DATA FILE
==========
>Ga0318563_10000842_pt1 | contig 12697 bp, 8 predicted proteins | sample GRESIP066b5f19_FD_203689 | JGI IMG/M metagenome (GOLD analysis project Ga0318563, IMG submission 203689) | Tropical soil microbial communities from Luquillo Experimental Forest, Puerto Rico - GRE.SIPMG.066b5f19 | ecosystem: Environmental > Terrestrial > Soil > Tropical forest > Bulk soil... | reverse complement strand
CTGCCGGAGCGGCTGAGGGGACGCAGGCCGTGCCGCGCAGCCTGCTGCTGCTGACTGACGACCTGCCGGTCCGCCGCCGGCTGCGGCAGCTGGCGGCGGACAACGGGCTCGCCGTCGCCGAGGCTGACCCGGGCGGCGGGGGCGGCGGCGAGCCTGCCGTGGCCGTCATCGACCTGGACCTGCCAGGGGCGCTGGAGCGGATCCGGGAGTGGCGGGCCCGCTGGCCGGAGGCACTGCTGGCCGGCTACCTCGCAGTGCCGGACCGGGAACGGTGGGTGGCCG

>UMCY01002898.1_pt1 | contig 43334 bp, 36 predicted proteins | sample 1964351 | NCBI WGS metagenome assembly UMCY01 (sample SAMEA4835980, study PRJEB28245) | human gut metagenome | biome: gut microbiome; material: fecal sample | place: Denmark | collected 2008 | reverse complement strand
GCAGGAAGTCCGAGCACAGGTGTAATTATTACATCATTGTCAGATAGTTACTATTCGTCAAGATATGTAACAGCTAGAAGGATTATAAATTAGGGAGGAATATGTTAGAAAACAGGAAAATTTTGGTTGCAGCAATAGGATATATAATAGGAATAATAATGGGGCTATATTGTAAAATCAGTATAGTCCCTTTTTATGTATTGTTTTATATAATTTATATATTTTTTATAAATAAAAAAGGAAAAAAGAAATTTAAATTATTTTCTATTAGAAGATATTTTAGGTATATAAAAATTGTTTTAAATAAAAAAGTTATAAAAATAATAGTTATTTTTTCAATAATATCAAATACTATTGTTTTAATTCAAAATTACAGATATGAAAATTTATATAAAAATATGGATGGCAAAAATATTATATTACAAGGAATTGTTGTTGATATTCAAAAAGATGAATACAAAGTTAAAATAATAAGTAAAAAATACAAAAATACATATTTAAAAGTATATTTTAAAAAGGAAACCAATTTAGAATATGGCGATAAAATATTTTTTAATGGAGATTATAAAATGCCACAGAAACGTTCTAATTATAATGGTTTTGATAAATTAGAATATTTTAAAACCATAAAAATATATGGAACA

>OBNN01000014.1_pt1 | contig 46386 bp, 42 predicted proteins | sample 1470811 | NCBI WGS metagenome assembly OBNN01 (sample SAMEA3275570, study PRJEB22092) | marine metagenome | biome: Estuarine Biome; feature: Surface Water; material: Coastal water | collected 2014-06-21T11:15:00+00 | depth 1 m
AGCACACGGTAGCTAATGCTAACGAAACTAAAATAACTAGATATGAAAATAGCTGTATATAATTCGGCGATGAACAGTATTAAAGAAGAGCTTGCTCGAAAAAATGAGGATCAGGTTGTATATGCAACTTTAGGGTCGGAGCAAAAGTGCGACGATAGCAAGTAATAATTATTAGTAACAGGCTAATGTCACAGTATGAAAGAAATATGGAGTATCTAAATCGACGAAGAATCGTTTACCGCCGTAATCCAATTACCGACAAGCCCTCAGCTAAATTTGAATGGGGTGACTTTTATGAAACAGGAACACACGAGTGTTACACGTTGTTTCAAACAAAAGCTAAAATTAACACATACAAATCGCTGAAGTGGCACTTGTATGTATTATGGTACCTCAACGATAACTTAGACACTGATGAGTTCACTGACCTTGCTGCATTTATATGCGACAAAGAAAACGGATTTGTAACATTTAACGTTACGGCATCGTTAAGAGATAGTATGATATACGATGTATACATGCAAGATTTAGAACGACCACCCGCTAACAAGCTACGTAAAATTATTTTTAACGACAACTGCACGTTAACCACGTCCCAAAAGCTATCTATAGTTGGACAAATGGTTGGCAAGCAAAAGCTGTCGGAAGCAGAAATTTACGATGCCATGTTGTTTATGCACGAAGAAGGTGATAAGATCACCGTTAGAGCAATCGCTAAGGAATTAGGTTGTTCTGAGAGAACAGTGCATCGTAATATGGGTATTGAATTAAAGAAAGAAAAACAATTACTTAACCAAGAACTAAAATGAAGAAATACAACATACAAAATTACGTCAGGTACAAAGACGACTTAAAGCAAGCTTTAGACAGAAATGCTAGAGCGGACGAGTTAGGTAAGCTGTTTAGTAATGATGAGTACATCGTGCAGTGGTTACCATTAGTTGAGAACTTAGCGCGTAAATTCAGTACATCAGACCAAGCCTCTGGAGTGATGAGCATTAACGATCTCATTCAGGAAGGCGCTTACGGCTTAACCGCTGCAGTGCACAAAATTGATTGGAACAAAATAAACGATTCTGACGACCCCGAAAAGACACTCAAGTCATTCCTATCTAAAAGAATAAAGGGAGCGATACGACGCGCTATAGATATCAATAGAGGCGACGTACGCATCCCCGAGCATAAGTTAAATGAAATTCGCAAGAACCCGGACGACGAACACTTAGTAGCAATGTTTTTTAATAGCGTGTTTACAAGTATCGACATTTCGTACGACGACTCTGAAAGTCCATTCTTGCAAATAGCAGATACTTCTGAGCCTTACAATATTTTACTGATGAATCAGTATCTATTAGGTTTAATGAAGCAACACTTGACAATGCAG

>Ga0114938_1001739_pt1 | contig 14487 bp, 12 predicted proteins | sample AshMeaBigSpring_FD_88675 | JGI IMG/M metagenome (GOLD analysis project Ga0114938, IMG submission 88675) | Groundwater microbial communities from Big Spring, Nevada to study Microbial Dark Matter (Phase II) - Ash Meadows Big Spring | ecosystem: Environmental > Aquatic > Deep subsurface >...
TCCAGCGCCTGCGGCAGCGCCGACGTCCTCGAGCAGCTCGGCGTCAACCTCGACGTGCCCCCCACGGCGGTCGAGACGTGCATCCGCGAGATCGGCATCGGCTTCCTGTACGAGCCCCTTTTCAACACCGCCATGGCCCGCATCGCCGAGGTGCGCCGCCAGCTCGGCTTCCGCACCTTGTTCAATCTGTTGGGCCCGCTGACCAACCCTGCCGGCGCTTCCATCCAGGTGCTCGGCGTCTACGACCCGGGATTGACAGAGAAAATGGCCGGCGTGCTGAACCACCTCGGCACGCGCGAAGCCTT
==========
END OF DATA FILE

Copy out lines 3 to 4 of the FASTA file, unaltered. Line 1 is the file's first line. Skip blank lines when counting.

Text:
>UMCY01002898.1_pt1 | contig 43334 bp, 36 predicted proteins | sample 1964351 | NCBI WGS metagenome assembly UMCY01 (sample SAMEA4835980, study PRJEB28245) | human gut metagenome | biome: gut microbiome; material: fecal sample | place: Denmark | collected 2008 | reverse complement strand
GCAGGAAGTCCGAGCACAGGTGTAATTATTACATCATTGTCAGATAGTTACTATTCGTCAAGATATGTAACAGCTAGAAGGATTATAAATTAGGGAGGAATATGTTAGAAAACAGGAAAATTTTGGTTGCAGCAATAGGATATATAATAGGAATAATAATGGGGCTATATTGTAAAATCAGTATAGTCCCTTTTTATGTATTGTTTTATATAATTTATATATTTTTTATAAATAAAAAAGGAAAAAAGAAATTTAAATTATTTTCTATTAGAAGATATTTTAGGTATATAAAAATTGTTTTAAATAAAAAAGTTATAAAAATAATAGTTATTTTTTCAATAATATCAAATACTATTGTTTTAATTCAAAATTACAGATATGAAAATTTATATAAAAATATGGATGGCAAAAATATTATATTACAAGGAATTGTTGTTGATATTCAAAAAGATGAATACAAAGTTAAAATAATAAGTAAAAAATACAAAAATACATATTTAAAAGTATATTTTAAAAAGGAAACCAATTTAGAATATGGCGATAAAATATTTTTTAATGGAGATTATAAAATGCCACAGAAACGTTCTAATTATAATGGTTTTGATAAATTAGAATATTTTAAAACCATAAAAATATATGGAACA